Just how much plot can one movie have? Here’s how much:
Robert Downey Jr. plays high-priced Chicago lawyer Henry “Hank” Palmer. He represents reprehensible rich people and is known for getting these guilty bastards off scot-free. His marriage is crumbling though he adores and cares for his cherubic daughter (Emma Tremblay). As we soon learn, he hasn’t been back to his hometown of Carlinville, Indiana in years. He’s had a falling out with his family, especially his overbearing father Judge Bull Meechum… sorry, Joseph Palmer (Robert Duvall). Hank also has a former baseball prodigy older brother (Vincent D’Onfrio) whose career he cut short and a mentally challenged sibling (Jeremy Strong) with an obsession over 8mm film.
One day, Hank is informed of his mother’s death. Reluctantly returning to Carlinville for the funeral, he butts heads with the rest of the Palmer clan while rekindling his feelings for former girlfriend Samantha (Vera Farmiga). On the night of the burial, the Judge is involved in a car accident and is accused of killing a major figure from the area. Naturally, Hank must defend him, while dealing with a local legal rube (Dax Shepard), the occasional natural disaster, a secret about his father’s health (including the bodily fluids that come with same), a possible college-age daughter, his own harried youth, and a special prosecutor (Billy Bob Thornton) with a major league personal axe to grind.
And that’s not the half of it. The Judge is a jumbled kitchen sink experience which throws everything it can at the screen, hoping that some of the surplus will make an impression. It’s messy and manipulative, trading on everything from our fear of growing old to our nostalgia for heading back home one last time. It offers up Oscar winners (Thornton, Duvall) and nominees (Downey, Farmiga) all doing decent work atop an idyllic Indiana backdrop that couldn’t be more white bread if it was baked by Wonder. There’s even a moment or two that tug at your heartstrings, if only a little.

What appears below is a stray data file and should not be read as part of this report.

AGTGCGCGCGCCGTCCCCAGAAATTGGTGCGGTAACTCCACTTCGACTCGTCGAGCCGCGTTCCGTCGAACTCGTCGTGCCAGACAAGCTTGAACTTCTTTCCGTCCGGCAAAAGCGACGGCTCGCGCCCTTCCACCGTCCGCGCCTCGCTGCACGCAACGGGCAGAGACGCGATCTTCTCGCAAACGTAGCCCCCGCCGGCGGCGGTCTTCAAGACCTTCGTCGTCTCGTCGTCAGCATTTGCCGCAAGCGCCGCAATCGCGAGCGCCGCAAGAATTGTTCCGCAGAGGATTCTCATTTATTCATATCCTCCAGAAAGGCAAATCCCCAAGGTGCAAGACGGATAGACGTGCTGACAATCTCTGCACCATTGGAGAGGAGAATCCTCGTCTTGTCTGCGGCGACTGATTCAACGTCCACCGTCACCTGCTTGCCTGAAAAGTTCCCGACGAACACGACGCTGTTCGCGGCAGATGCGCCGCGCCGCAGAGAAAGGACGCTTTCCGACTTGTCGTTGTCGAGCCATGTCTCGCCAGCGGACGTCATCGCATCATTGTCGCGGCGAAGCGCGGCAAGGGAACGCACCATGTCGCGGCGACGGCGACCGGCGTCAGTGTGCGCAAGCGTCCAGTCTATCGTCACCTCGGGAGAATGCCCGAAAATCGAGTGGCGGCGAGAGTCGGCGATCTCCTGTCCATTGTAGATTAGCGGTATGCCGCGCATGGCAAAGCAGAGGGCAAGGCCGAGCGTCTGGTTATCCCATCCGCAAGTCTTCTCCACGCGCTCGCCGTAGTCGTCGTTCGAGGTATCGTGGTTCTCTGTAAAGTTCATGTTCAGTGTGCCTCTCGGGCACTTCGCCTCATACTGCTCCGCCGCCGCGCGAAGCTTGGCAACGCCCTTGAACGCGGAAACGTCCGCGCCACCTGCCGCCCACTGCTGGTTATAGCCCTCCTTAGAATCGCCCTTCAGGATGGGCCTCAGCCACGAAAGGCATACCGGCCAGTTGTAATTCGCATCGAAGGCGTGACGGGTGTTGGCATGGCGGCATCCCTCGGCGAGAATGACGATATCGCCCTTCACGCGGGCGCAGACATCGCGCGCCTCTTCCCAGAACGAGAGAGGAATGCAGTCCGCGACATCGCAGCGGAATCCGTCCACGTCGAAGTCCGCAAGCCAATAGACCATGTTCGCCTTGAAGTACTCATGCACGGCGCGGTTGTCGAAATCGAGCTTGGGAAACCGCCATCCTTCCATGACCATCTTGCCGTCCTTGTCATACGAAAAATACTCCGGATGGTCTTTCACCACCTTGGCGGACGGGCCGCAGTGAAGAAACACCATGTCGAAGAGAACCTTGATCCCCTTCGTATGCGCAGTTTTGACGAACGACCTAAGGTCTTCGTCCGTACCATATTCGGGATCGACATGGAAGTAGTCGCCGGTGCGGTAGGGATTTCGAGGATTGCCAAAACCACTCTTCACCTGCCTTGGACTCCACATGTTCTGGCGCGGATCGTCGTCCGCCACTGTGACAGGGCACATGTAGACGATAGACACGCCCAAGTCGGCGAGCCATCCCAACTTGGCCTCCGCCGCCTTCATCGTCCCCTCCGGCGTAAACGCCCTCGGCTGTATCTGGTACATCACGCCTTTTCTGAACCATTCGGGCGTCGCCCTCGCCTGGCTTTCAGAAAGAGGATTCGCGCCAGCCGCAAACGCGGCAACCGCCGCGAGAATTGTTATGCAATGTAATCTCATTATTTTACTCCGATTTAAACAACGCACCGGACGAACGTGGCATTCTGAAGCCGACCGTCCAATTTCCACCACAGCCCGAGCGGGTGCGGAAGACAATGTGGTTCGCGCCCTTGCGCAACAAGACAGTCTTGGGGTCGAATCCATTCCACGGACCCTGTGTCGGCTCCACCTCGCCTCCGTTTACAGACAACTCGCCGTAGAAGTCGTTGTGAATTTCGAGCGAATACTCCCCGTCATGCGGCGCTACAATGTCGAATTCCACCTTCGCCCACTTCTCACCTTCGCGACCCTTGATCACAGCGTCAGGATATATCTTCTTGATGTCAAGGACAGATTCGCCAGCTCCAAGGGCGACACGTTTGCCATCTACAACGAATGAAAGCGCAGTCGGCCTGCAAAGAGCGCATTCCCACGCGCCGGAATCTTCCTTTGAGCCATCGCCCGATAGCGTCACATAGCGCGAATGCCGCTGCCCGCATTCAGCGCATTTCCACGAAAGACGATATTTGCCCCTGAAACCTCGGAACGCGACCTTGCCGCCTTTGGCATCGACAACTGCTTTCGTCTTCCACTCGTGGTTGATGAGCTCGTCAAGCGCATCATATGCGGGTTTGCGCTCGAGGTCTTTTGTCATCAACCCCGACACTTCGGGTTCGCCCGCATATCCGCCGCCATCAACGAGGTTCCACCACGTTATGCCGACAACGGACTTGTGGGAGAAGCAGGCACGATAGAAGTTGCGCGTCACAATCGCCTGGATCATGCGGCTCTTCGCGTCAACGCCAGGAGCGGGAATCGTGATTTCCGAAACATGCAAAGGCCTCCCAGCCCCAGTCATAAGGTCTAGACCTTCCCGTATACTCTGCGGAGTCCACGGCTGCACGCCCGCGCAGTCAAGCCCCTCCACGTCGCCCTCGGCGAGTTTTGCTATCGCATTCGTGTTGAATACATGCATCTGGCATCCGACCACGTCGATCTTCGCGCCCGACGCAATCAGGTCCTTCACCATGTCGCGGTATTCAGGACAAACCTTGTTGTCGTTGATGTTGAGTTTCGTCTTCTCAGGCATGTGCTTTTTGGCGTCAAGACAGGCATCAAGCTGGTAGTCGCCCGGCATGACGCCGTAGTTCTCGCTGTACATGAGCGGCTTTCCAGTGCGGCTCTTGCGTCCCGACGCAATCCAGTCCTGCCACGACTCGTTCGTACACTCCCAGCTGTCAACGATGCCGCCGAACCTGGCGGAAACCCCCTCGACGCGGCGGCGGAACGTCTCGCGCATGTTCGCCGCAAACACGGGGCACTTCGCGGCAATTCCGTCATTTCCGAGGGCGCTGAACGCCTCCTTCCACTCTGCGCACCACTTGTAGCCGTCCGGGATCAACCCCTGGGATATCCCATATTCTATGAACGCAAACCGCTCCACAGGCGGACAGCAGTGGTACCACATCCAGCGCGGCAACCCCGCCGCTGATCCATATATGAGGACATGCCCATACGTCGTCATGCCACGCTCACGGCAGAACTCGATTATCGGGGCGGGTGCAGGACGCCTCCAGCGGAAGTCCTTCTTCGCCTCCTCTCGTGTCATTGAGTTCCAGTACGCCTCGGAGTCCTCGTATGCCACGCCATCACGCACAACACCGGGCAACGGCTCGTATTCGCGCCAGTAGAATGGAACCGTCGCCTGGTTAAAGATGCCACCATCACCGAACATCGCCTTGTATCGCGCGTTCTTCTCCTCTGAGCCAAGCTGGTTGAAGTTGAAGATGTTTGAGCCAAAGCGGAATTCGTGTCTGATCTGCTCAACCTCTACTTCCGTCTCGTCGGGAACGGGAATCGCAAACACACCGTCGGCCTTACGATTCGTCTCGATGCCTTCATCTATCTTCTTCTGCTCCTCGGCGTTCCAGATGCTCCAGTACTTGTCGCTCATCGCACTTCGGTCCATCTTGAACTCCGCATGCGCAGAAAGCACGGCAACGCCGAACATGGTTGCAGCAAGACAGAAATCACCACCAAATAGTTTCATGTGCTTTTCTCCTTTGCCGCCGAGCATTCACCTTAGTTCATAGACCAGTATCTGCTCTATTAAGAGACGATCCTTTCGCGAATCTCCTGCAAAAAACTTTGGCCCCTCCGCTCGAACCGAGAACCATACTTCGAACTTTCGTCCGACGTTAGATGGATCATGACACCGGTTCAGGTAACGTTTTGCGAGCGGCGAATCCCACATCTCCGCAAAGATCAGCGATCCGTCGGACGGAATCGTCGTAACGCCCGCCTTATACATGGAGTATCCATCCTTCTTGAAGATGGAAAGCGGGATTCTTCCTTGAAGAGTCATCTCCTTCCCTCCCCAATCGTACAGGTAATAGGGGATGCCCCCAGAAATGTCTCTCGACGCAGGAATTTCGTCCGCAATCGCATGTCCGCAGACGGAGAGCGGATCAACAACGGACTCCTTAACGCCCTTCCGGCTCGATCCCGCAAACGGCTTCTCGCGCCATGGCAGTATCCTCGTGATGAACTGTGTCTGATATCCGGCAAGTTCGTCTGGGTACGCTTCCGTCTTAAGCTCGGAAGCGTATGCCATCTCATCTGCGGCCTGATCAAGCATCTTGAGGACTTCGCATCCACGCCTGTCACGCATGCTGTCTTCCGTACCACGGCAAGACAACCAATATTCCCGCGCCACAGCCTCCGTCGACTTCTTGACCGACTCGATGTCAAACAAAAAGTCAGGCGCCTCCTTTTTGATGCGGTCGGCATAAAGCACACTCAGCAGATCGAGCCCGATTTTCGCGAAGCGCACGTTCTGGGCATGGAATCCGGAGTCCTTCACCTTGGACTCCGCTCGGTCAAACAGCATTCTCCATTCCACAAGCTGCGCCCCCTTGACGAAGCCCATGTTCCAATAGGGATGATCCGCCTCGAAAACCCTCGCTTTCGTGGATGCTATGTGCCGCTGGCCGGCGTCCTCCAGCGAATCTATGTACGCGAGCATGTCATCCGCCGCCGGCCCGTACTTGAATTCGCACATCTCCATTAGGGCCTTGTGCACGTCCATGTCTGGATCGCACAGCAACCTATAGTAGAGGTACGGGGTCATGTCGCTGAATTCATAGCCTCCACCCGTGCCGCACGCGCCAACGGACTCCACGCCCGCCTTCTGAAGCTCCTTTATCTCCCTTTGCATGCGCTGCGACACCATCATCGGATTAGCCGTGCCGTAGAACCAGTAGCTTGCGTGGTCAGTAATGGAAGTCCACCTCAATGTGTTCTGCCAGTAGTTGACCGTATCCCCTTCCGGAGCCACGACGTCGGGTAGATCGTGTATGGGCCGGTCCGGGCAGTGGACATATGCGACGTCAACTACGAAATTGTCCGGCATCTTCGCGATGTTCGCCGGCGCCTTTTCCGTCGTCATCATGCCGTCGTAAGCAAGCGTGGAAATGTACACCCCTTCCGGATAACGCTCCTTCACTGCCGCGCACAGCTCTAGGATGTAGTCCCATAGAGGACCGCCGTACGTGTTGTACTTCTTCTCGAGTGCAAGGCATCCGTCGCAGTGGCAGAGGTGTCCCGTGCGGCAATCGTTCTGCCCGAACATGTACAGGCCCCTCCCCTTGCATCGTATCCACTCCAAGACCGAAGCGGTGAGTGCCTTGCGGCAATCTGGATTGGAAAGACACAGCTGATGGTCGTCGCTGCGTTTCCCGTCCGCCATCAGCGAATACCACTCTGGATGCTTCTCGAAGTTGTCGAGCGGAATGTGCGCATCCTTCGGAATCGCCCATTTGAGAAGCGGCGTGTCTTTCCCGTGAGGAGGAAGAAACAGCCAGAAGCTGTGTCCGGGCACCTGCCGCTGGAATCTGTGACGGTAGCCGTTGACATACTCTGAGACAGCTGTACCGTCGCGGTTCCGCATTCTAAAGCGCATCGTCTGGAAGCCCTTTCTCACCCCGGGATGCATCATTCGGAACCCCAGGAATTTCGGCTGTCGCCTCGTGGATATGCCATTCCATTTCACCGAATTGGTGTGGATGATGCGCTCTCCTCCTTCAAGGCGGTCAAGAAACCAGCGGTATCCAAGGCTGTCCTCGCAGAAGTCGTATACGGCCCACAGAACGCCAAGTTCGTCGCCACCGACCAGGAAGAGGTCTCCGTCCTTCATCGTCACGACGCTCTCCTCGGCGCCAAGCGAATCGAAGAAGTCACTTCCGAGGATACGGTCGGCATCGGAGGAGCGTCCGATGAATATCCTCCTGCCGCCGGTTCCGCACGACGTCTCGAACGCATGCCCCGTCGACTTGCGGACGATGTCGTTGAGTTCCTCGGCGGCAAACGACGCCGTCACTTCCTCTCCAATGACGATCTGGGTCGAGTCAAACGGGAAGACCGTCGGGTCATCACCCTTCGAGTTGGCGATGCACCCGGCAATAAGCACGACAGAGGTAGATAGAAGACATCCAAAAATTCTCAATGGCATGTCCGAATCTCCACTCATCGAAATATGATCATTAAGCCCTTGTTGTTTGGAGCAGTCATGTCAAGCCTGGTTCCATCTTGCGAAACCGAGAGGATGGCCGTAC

But The Judge is also overlong and overbearing. Every conversation is a clash, every courtroom sequence an excuse to show how little director David Dobkin (Wedding Crashers, Fred Claus) and writers Nick Schenk and Bill Dubuque know about the legal system. The crime Judge Palmer is accused of is just a red herring, a reason to get Downey’s dick of an attorney back into the boondocks to rehash all the old interpersonal problems he has. Relying on a motor-mouthed shtick reminiscent of a certain Avenger, he does his best, but that’s not enough. Even with a last act speech specifying what went wrong in the Palmer house, we still don’t know why Hank is so mad, especially in light of how forgiving the rest of his family seems to be.
Apparently, the big rub between father and son stems from a stint in juvenile hall. One day, they were a happy, loving group. One drug-fueled car crash later, and it’s a stint in the kiddie slammer. Of course, Hank is none the worse for wear. He’s a rich and powerful litigator. Dad is also going gangbusters, having served on the bench for 42 of his 70+ years. But The Judge can’t get away with just having that be the sole issue. It has to pile on, and in doing so, grows more and more preposterous over the course of its 140-minute running time. No one talks. They alternatively wisecrack and yell. Even in the quietest moments, the cast chews the scenery like Jerry Lewis after several Red Bulls.
But considering the goodwill the actors manage to maintain and the something-for-everyone approach to the narrative, The Judge will end up a big fat crowd pleaser. It’s desperate, dumb, and sort of delightful.